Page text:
It is one thing when those of us who are not privy to information speculate and make assumptions which are wrong; however, when you are in the know and still behave like an ignoramus, then the entire pot looks like one big poppy show.  Maybe what we have cultivated in JA we are bent on continuing in that ‘links’ determines all.  Surely by now we should realize that is not so in the political sphere of the United States of America.  So, the Leader of the Opposition could not get a bligh even though the ruling party tried to ‘do a ting’.  Is one thing to ‘run up u mouth’ and ‘bash others’ in the confines of your office space, or closed door constituency meeting with no media present.  It is extremely unfortunate when you choose to do so with the intent of garnering media attention and the citizenry. By doing so you only highlight your obvious unpreparedness for rulership anytime soon.  Those who read will get it ‘live and direct’, and for those who don’t ‘who cares’, do you?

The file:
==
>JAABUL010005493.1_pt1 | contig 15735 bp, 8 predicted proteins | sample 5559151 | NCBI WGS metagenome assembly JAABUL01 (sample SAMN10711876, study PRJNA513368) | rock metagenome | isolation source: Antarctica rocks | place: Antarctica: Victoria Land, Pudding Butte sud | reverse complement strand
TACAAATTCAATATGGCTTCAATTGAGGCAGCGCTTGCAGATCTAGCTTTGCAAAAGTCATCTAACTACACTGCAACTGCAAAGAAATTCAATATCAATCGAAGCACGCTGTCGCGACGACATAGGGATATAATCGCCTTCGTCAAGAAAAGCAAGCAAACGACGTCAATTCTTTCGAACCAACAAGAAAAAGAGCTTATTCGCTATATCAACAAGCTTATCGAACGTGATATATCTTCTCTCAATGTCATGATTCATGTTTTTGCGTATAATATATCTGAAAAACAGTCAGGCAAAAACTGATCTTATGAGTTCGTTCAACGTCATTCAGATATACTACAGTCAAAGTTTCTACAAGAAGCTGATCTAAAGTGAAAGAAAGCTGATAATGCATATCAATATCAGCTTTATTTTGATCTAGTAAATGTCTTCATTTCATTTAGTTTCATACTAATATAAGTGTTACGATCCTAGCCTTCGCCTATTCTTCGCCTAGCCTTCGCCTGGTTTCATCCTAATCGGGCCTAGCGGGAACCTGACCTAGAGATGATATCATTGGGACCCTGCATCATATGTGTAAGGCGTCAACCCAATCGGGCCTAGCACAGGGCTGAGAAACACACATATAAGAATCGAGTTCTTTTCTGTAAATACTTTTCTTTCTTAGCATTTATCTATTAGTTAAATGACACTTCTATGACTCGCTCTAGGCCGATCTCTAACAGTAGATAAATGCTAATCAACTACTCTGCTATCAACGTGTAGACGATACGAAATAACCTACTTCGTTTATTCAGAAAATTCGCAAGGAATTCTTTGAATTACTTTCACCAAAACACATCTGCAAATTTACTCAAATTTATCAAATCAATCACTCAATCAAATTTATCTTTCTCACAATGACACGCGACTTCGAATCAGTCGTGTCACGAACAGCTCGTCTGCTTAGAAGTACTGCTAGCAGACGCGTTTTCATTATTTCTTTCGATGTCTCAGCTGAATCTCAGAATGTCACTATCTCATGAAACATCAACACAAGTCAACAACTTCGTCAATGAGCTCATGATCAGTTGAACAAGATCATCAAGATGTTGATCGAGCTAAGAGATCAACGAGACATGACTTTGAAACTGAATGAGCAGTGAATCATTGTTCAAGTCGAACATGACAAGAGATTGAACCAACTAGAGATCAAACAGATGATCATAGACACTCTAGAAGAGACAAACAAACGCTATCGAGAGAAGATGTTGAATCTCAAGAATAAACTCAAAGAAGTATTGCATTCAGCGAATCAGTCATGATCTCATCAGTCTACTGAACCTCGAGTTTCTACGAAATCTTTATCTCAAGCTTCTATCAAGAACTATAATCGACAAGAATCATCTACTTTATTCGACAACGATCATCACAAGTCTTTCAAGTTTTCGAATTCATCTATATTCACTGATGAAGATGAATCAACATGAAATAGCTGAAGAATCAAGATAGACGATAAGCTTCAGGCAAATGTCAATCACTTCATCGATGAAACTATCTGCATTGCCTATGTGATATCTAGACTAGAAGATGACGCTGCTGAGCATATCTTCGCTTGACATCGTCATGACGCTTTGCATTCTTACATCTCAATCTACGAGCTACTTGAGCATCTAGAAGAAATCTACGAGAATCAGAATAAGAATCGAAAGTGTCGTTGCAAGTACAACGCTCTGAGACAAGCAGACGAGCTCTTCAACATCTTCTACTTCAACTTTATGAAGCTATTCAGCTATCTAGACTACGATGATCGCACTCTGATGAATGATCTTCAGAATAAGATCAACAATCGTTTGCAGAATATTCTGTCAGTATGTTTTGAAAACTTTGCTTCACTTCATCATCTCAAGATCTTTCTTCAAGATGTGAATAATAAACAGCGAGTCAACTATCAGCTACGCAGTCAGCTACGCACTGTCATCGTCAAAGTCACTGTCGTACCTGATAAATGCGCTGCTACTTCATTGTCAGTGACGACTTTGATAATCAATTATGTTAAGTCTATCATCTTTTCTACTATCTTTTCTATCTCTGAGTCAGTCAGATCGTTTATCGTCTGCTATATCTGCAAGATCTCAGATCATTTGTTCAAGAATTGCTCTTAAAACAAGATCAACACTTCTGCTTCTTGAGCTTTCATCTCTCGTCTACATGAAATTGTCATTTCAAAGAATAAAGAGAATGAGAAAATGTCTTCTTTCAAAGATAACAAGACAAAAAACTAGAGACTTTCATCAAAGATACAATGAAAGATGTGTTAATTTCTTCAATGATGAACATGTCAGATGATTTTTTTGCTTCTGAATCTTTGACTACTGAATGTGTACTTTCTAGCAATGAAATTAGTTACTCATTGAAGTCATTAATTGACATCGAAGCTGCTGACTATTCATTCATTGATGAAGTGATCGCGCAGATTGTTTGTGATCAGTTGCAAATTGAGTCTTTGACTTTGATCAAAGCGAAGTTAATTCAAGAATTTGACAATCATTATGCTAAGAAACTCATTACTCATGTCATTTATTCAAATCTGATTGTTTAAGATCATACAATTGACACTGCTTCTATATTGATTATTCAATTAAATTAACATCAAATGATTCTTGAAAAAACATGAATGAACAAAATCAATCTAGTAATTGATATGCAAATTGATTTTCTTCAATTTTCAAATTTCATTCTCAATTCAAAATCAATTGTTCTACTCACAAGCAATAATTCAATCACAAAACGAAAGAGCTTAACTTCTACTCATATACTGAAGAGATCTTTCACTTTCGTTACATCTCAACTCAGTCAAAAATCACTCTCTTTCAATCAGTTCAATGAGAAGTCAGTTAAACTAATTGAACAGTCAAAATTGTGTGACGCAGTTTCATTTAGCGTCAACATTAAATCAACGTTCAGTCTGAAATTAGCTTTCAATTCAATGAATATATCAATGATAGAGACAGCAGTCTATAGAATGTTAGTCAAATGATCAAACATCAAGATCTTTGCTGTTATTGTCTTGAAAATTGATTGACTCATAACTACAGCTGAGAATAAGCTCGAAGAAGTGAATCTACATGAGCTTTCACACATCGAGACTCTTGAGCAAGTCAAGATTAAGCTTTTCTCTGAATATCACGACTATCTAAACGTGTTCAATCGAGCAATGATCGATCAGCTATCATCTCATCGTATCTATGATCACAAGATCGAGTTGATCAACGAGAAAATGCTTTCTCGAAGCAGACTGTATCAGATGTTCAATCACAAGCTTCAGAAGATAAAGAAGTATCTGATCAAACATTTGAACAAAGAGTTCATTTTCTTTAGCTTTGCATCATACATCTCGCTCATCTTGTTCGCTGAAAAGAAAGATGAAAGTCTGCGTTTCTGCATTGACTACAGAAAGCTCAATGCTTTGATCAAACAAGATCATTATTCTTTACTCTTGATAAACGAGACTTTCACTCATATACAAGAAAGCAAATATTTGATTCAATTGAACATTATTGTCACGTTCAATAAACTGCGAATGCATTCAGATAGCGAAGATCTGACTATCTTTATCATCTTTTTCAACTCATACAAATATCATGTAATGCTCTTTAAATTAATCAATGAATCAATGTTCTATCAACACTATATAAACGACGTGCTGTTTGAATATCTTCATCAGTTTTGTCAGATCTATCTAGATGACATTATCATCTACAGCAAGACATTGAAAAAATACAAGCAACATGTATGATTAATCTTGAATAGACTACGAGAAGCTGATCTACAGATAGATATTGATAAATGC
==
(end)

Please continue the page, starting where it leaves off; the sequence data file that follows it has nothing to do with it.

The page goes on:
Why Obama had no meeting with Holness

BY HG HELPS Editor-at-Large

(Jamaica Observer Sunday, April 19, 2015)     

 US President Barack Obama (second right) is greeted by Opposition Leader Andrew Holness on Obama’s arrival at the Norman Manley International Airport in Kingston on April 8, 2015. (PHOTO: BRYAN CUMMINGS)

UNITED States President Barack Obama was opposed to meeting Jamaica’s Opposition Leader Andrew Holness in a formal setting on his recent visit to the island, the Jamaica Observer has learnt.

As a policy, United States presidents do not meet with heads of opposition parties, as negotiations and discussions regarding that country’s affairs and performance are done purely on a leader-to-leader basis, a political source close to the team that negotiated Obama’s visit to Jamaica told the Sunday Observer recently.